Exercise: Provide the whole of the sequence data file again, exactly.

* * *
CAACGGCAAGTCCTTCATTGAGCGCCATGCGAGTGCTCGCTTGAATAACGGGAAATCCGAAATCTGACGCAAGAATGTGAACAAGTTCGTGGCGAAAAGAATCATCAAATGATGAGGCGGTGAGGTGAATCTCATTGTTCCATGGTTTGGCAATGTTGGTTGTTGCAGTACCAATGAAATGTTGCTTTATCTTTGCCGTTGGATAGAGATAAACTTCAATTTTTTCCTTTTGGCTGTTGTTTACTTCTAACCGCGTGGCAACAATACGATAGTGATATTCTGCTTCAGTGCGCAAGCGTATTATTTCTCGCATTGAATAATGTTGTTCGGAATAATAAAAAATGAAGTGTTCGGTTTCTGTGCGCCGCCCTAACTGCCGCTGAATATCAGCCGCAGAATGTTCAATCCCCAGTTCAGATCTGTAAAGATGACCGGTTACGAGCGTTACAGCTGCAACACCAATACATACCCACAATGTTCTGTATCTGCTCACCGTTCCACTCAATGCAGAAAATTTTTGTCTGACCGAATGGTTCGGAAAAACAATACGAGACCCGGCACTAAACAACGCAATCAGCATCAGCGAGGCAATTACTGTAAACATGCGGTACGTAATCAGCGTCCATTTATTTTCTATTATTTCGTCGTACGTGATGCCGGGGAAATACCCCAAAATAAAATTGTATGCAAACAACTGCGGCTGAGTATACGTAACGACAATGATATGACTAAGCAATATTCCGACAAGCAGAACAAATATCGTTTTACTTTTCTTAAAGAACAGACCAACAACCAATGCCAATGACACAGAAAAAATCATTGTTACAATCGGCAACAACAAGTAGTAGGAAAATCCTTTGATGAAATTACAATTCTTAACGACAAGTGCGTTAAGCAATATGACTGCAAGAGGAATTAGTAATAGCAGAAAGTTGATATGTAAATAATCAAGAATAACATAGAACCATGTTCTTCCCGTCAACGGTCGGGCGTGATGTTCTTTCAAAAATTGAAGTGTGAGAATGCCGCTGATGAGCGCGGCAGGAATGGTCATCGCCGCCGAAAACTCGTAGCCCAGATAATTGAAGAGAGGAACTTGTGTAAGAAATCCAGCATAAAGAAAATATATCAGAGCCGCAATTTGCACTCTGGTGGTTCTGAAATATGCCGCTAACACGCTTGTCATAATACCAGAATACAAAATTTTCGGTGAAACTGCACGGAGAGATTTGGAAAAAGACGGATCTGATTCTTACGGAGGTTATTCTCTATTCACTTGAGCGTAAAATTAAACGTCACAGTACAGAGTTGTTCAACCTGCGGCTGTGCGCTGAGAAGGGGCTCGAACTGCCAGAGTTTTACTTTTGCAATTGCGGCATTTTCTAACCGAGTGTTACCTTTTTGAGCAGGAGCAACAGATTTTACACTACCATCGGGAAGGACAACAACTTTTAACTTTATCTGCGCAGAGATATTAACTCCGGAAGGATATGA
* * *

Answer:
CAACGGCAAGTCCTTCATTGAGCGCCATGCGAGTGCTCGCTTGAATAACGGGAAATCCGAAATCTGACGCAAGAATGTGAACAAGTTCGTGGCGAAAAGAATCATCAAATGATGAGGCGGTGAGGTGAATCTCATTGTTCCATGGTTTGGCAATGTTGGTTGTTGCAGTACCAATGAAATGTTGCTTTATCTTTGCCGTTGGATAGAGATAAACTTCAATTTTTTCCTTTTGGCTGTTGTTTACTTCTAACCGCGTGGCAACAATACGATAGTGATATTCTGCTTCAGTGCGCAAGCGTATTATTTCTCGCATTGAATAATGTTGTTCGGAATAATAAAAAATGAAGTGTTCGGTTTCTGTGCGCCGCCCTAACTGCCGCTGAATATCAGCCGCAGAATGTTCAATCCCCAGTTCAGATCTGTAAAGATGACCGGTTACGAGCGTTACAGCTGCAACACCAATACATACCCACAATGTTCTGTATCTGCTCACCGTTCCACTCAATGCAGAAAATTTTTGTCTGACCGAATGGTTCGGAAAAACAATACGAGACCCGGCACTAAACAACGCAATCAGCATCAGCGAGGCAATTACTGTAAACATGCGGTACGTAATCAGCGTCCATTTATTTTCTATTATTTCGTCGTACGTGATGCCGGGGAAATACCCCAAAATAAAATTGTATGCAAACAACTGCGGCTGAGTATACGTAACGACAATGATATGACTAAGCAATATTCCGACAAGCAGAACAAATATCGTTTTACTTTTCTTAAAGAACAGACCAACAACCAATGCCAATGACACAGAAAAAATCATTGTTACAATCGGCAACAACAAGTAGTAGGAAAATCCTTTGATGAAATTACAATTCTTAACGACAAGTGCGTTAAGCAATATGACTGCAAGAGGAATTAGTAATAGCAGAAAGTTGATATGTAAATAATCAAGAATAACATAGAACCATGTTCTTCCCGTCAACGGTCGGGCGTGATGTTCTTTCAAAAATTGAAGTGTGAGAATGCCGCTGATGAGCGCGGCAGGAATGGTCATCGCCGCCGAAAACTCGTAGCCCAGATAATTGAAGAGAGGAACTTGTGTAAGAAATCCAGCATAAAGAAAATATATCAGAGCCGCAATTTGCACTCTGGTGGTTCTGAAATATGCCGCTAACACGCTTGTCATAATACCAGAATACAAAATTTTCGGTGAAACTGCACGGAGAGATTTGGAAAAAGACGGATCTGATTCTTACGGAGGTTATTCTCTATTCACTTGAGCGTAAAATTAAACGTCACAGTACAGAGTTGTTCAACCTGCGGCTGTGCGCTGAGAAGGGGCTCGAACTGCCAGAGTTTTACTTTTGCAATTGCGGCATTTTCTAACCGAGTGTTACCTTTTTGAGCAGGAGCAACAGATTTTACACTACCATCGGGAAGGACAACAACTTTTAACTTTATCTGCGCAGAGATATTAACTCCGGAAGGATATGA